April 17, 2016
Have you ever given thought to the variety of ways you have identified yourself? From early childhood on, we use a variety of identifying terms -- who our parents are, where we live, where we go (or went) to school, where we work, and in other circumstances, who our spouse or children are. Part of growing up is sorting out the various "parts" and discovering one's own unique identity. After all, even if I'm happy to be my parents' daughter, my husband's wife, and my children's mom, I like to be my own self as well!
Throughout the Bible, both Old and New Testaments, people are identified in similar fashion -- by their ancestors, their position in the community, their home country, and even by their reputation. This custom is made apparent when Jesus engages his disciples in an unusual conversation. He asks them who people say that he is, and they tell him that some say he is a resurrected John the Baptist, Elijah, Jeremiah, or another prophet. Then Jesus asks the crucial question: "But who do you say that I am?" And Peter responds, "You are the Messiah, the Son of the Living God." This powerful statement and Jesus' declaration that Peter is the rock on which he will build his church are filled with drama and promise. It's all pretty heady stuff for the fisherman who took a leap of faith to follow this preacher from Nazareth.
But life has a way of humbling us and providing reality checks, however painful. Gathered in Jerusalem, Jesus and his disciples share the Passover Meal, following which he tells them they will all become deserters. Peter declares his loyalty to the death, but later that night, when asked three times. if he is one of those with Jesus, he denies it vehemently. A short time later, a rooster crows to welcome the dawn of morning, and Jesus' words come back to devastate Peter. It was too late to take back his words of betrayal. All he could do was weep bitterly, hating himself for turning away from the person he had declared to be the Son of God.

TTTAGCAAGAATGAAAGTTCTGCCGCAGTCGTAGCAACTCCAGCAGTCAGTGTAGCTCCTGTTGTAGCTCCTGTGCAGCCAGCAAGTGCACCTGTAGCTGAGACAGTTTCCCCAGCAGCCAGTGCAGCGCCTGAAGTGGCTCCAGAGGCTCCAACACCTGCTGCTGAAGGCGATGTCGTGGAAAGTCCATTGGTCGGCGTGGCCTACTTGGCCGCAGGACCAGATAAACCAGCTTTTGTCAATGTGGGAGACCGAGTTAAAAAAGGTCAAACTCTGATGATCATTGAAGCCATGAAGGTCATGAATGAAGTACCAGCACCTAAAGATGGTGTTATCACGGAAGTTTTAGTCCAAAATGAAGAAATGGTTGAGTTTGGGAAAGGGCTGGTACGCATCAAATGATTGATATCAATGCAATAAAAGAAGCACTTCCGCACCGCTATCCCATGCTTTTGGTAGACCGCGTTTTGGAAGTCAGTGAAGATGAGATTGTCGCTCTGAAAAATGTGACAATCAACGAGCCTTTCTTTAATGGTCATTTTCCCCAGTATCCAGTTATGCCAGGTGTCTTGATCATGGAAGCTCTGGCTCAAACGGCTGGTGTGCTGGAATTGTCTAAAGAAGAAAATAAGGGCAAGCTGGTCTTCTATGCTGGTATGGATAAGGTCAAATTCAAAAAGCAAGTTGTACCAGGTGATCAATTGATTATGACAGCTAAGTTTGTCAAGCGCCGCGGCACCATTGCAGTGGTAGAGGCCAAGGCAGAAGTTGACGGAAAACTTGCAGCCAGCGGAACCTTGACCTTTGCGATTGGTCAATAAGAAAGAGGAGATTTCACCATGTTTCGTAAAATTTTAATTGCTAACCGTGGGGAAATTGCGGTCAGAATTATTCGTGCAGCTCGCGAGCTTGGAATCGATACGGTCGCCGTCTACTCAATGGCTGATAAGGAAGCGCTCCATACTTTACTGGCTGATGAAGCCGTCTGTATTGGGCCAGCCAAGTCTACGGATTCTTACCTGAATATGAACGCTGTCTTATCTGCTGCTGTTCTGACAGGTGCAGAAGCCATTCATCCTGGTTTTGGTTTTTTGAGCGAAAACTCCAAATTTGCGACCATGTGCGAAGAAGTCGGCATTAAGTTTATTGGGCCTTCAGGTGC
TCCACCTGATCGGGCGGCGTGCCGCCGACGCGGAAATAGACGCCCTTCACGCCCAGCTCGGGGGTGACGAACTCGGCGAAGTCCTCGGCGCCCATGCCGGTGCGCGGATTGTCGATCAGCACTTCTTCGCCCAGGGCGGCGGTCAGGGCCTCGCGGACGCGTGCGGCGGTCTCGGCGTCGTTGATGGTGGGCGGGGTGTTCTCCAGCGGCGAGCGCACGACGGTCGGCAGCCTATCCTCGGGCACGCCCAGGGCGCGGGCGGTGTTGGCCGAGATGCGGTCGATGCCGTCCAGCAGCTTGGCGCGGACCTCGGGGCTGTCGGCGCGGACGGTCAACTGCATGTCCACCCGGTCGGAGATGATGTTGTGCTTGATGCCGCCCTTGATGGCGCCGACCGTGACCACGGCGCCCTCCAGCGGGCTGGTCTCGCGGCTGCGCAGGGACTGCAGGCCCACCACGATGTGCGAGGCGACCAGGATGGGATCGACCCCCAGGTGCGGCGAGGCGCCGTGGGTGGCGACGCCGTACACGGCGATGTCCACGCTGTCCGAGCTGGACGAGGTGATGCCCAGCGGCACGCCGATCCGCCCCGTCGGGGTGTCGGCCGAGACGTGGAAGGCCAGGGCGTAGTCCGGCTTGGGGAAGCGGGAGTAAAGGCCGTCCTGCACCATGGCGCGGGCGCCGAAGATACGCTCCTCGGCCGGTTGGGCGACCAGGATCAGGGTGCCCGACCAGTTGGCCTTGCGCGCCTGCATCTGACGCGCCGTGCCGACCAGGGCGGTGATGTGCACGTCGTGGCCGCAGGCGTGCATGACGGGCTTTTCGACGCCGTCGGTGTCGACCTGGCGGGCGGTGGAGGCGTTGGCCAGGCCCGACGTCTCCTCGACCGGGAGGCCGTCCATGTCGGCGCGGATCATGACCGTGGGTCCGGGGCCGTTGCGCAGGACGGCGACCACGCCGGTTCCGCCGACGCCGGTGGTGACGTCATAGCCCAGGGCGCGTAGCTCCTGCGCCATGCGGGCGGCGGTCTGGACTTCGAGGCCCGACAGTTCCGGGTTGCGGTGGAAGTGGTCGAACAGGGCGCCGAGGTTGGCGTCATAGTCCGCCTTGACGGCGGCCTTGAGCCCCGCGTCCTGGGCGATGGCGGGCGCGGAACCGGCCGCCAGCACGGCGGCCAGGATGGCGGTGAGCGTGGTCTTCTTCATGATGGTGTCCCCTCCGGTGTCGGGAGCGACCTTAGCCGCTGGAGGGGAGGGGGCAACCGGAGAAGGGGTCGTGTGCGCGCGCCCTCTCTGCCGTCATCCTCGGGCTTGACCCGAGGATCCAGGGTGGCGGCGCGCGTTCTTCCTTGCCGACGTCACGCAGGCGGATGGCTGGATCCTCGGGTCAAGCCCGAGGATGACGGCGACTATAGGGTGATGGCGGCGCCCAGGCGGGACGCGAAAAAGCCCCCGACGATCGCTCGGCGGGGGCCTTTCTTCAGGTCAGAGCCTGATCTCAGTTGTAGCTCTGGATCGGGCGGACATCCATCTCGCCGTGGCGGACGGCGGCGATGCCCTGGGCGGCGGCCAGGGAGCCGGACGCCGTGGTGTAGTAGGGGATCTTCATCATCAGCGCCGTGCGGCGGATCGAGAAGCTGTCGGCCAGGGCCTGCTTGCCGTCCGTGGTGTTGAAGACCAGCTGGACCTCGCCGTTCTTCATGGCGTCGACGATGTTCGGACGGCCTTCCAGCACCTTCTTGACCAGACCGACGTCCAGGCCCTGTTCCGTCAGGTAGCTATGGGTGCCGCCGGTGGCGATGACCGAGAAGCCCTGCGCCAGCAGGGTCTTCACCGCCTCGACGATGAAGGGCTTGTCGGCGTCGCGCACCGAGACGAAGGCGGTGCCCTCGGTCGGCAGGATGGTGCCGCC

Following his resurrection, Jesus appeared to various small groups of disciples and other believers. The first time Peter sees Jesus with his own eyes, they are sitting by a lake, speaking quietly, and Jesus asks Peter three times if he loves him. Peter replies, "Yes, Lord," and each time Jesus then tells Peter to feed and tend his sheep. Interesting, isn't it, the parallel of Peter's three-time denial, Jesus' deliberate repetition three times over of the same question, getting the same answer, and responding with the same command.
This kind of parallel beautifully illustrates for us that although time after time we fall short, Jesus picks us up an equal number of times, and gives us our tasks, along with the strength and ability to carry them out. Through Christ's death and resurrection, Peter is no longer the weak, very human man who failed to stand up for the One he followed. He has a new identity, as do we all, and it's the only one we need: Redeemed and Beloved Child of God.
Your friend in Christ,
Sources: Lutheran Study Bible, John:16:13-20, Matthew 26:69-75, John 21